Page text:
- Parsons, James. Reflections on the Mysterious Fate of Sir John Franklin. London: J.F. Hope, 1857. (pgs. 79, 84) [Stefansson G662 .P26]
This map traces the author’s suggested route to locate John Franklin’s party. The reference lines on the map lead to areas that are either unexplored or have not been searched. Following the image, the author concludes that using this guide would “complete the search to the satisfaction of Great Britain and the world in general.” The author wants to find the documents and research from the Franklin expedition and in doing so, limit the constant speculation from England.
- Armstrong, Alexander. A Personal Narrative of the Discovery of the North-West Passage. London: Hurst and Blackett, 1857. (pgs. 278-279) [Stefansson G665 1850 .C7]
October 31st, 1850 — “The Northwest passage is incontrovertibly established.” Written by a surgeon aboard the HMS Investigator, this narrative describes the search for Sir Franklin and the Northwest Passage. Here, the discovery that the Atlantic and Pacific are undoubtedly connected fills the crew with “an indescribable feeling of pride and pleasure.” They believe they will be able to pass the northernmost point during the next summer, however the ship never makes it that far. After two more winters spent stuck in ice floes, the crew abandons the ship and begins a trek to Melville Island. Remarkably, they are discovered and rescued there by another English ship whose assignment was to find both Sir Franklin and the HMS Investigator.
- Randall, Harry. Conquest of the Northwest Passage: a treatise. Minneapolis: Murphy-Travis, 1907. [Stefansson G640 .R18]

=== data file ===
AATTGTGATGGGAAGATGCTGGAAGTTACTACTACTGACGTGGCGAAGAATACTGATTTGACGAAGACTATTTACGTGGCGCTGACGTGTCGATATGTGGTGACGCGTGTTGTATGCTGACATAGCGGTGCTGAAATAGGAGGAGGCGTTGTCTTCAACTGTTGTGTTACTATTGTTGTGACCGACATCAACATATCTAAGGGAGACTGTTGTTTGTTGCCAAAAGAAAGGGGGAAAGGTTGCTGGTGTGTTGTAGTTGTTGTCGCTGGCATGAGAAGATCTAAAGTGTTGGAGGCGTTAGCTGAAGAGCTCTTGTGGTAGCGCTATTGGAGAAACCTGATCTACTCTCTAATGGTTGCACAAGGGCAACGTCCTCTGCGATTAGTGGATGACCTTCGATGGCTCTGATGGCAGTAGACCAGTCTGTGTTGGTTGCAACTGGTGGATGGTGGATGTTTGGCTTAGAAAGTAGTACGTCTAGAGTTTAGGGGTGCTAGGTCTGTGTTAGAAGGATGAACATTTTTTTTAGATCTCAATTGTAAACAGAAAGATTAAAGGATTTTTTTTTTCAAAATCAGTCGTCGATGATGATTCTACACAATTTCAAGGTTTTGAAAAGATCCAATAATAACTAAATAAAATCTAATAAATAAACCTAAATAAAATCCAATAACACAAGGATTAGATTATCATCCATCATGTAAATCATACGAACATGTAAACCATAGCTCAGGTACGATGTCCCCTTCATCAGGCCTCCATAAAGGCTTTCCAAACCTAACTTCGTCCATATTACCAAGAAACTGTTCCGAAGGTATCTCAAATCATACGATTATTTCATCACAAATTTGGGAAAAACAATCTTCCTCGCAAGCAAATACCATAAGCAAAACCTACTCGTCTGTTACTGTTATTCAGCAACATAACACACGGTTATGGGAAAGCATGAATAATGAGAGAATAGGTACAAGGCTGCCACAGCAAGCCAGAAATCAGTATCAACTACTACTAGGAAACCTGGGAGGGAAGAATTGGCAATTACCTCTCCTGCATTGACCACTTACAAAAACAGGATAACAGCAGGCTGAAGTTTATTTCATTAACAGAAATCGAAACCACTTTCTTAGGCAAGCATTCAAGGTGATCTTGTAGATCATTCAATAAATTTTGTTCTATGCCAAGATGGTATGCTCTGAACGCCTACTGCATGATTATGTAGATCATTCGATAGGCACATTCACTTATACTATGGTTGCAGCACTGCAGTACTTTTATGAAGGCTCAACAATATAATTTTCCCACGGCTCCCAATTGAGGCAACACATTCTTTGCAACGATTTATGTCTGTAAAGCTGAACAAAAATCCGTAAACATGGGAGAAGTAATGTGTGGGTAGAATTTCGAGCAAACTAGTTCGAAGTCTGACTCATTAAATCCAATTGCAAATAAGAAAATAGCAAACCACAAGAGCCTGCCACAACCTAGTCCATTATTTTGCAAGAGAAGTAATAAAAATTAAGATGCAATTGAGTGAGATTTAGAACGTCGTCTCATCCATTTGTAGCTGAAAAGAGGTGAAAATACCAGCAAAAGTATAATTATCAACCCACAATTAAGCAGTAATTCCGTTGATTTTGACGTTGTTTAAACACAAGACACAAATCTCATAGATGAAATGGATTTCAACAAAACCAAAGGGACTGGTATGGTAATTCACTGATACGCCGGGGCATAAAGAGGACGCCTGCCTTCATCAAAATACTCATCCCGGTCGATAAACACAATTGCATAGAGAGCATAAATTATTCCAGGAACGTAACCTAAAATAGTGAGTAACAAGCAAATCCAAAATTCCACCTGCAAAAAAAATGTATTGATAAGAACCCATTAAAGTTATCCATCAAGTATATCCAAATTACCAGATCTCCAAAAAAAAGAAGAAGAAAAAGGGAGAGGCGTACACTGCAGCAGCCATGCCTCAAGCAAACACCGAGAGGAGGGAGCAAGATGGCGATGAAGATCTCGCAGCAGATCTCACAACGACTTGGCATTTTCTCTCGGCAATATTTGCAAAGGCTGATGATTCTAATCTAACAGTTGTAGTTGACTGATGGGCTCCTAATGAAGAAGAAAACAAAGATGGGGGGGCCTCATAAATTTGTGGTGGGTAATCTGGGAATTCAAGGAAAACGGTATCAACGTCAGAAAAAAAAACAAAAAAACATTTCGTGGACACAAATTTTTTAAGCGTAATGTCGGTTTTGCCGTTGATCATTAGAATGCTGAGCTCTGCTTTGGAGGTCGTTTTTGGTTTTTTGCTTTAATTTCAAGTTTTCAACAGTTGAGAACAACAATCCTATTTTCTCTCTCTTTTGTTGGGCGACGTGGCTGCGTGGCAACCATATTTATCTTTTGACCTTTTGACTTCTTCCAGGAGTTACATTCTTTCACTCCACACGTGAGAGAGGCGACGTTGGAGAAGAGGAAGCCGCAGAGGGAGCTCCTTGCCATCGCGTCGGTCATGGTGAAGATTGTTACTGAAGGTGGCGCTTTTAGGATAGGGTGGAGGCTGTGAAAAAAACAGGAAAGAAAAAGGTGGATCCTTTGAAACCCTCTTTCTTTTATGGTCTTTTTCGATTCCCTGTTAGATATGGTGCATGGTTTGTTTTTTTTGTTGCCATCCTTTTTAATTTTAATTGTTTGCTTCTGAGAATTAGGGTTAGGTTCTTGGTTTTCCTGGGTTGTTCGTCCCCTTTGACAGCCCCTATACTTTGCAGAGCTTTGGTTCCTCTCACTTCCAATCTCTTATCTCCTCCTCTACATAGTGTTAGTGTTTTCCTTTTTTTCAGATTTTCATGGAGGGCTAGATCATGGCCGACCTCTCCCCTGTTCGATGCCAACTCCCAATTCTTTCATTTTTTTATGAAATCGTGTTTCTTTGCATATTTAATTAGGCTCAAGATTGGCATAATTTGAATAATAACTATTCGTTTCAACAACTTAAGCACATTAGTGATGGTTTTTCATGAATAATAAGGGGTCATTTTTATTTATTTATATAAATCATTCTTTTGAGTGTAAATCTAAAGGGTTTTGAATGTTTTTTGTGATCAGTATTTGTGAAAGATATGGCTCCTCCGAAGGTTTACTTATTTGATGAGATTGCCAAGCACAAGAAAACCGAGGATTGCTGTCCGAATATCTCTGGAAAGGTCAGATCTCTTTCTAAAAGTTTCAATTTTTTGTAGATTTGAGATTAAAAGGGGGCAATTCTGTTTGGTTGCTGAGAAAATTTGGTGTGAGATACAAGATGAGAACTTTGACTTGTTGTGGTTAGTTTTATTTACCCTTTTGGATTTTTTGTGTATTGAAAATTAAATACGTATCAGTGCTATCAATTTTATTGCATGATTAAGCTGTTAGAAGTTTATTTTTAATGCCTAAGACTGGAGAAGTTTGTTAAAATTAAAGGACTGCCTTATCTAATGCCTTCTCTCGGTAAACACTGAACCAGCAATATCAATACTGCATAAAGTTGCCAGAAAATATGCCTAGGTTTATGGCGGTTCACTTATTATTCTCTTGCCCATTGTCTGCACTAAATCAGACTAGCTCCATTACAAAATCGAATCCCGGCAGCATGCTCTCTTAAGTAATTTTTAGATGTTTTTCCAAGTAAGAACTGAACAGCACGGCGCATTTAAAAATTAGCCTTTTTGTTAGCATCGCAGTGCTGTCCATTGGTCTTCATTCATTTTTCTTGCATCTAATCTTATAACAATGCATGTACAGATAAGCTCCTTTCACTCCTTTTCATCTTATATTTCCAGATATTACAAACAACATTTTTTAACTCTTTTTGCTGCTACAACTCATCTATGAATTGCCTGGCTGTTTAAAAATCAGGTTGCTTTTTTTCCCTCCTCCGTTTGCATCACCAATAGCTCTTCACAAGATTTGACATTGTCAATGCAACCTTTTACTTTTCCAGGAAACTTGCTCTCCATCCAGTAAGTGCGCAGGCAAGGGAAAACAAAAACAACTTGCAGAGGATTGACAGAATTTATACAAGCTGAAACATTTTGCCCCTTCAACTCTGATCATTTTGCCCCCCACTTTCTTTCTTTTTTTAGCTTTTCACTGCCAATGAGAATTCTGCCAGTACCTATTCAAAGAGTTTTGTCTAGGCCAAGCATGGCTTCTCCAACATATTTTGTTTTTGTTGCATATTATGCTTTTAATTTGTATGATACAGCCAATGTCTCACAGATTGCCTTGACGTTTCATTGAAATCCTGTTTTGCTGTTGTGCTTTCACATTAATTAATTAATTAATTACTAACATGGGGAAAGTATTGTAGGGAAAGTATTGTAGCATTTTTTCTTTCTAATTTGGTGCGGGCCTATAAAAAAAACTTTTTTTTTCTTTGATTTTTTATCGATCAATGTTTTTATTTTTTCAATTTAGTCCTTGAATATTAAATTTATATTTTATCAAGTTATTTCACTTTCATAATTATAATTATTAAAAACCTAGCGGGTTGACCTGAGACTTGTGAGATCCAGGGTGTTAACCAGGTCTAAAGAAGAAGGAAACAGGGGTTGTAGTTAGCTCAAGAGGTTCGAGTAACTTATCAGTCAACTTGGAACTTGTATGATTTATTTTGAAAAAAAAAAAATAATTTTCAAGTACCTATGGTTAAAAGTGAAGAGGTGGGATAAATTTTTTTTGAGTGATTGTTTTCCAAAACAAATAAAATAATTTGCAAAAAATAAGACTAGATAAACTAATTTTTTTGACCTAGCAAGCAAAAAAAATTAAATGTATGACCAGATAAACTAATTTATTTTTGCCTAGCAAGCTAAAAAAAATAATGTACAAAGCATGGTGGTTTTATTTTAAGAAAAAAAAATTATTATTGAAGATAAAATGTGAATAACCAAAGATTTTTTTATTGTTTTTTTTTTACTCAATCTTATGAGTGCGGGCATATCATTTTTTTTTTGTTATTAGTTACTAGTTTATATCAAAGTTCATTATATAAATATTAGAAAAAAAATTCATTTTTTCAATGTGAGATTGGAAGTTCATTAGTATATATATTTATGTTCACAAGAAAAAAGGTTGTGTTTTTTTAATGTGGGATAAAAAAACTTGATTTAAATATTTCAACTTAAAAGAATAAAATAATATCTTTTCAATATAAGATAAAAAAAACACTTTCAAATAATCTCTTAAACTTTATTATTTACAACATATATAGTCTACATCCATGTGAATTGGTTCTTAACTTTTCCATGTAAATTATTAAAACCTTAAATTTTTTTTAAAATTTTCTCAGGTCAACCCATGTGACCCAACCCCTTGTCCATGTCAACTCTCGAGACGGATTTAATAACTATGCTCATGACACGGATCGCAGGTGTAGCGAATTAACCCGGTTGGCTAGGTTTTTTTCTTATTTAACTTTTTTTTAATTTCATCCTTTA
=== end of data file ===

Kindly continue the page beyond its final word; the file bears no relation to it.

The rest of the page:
This short book/pamphlet outlines the history of the search for the Northwest Passage, spending a good deal of its short length detailing Franklin’s expeditions within the Arctic and the subsequent search to find him. Published in 1907, it provides readers with a good deal of information regarding the Northwest Passage and the Arctic. It was published following Roald Amundsen’s successful sailing of the Northwest Passage between 1903 and 1906 with the intention of informing the general public of just how historic such an event was at the time. In the selected passage, Harry Randall writes that “For four hundred years and more the northwest passage has remained the one great geographical unaccomplished problem.” This captures just how long people had strived for and failed to find the Northwest Passage. There is a sense of the history of this mythical place. Shortly thereafter, the pamphlet concludes with the lines, “[Amundsen] started westward and emerged through Behring strait on Sept. 1st, 1906, having thus accomplished the conquest of the northwest passage.” This final journey comes across as simple but the pamphlet makes clear just how much this voyage had accomplished.
- Rowland James, Bessie. Six Came Back: The Arctic Adventure of David L. Brainard. New York: The Bobbs-Merrill Company, 1940. (map) [Stefansson G670 1881 .G717]
This book tells the story of the Lady Franklin Bay expedition led by Lieutenant Greely as they attempted to do research of the Arctic region. This expedition also had people reach a new farthest north point at the time. The book is mostly composed of the journals of David Brainard, a member of the expedition. The expedition ended up being a failure with only 6 of the 25 members making it back alive. Brainard takes us through the grueling conditions that the crew lived through and the horrifying situations they faced. It is a story of immense hardships but also a tale of the incredible ability of humans to survive.
- The Greely Expedition as fully narrated by Lieut. Greely, U.S.A, and other survivors. Philadelphia: Barclay, 1884. (title page, pg. 19) [Stefansson G670 1881. G65]
This is a short narrative written in 1884 to inform the United States public of Lieutenant Greely’s Arctic expeditions. It is narrated by Lieut. Greely and other survivors of the expedition, and it expresses the hardships they faced after relief ships were unable to reach them as planned. The narrative portrays the survivors as heroes despite the signs that they had to resort to cannibalism to survive. Having to resort to cannibalism to survive was a common controversial issue for stranded Arctic explorers of the time. The narrative, however, justifies their heroism with their scientific and exploratory accomplishments along with their resiliency when faced with the Arctic hardships.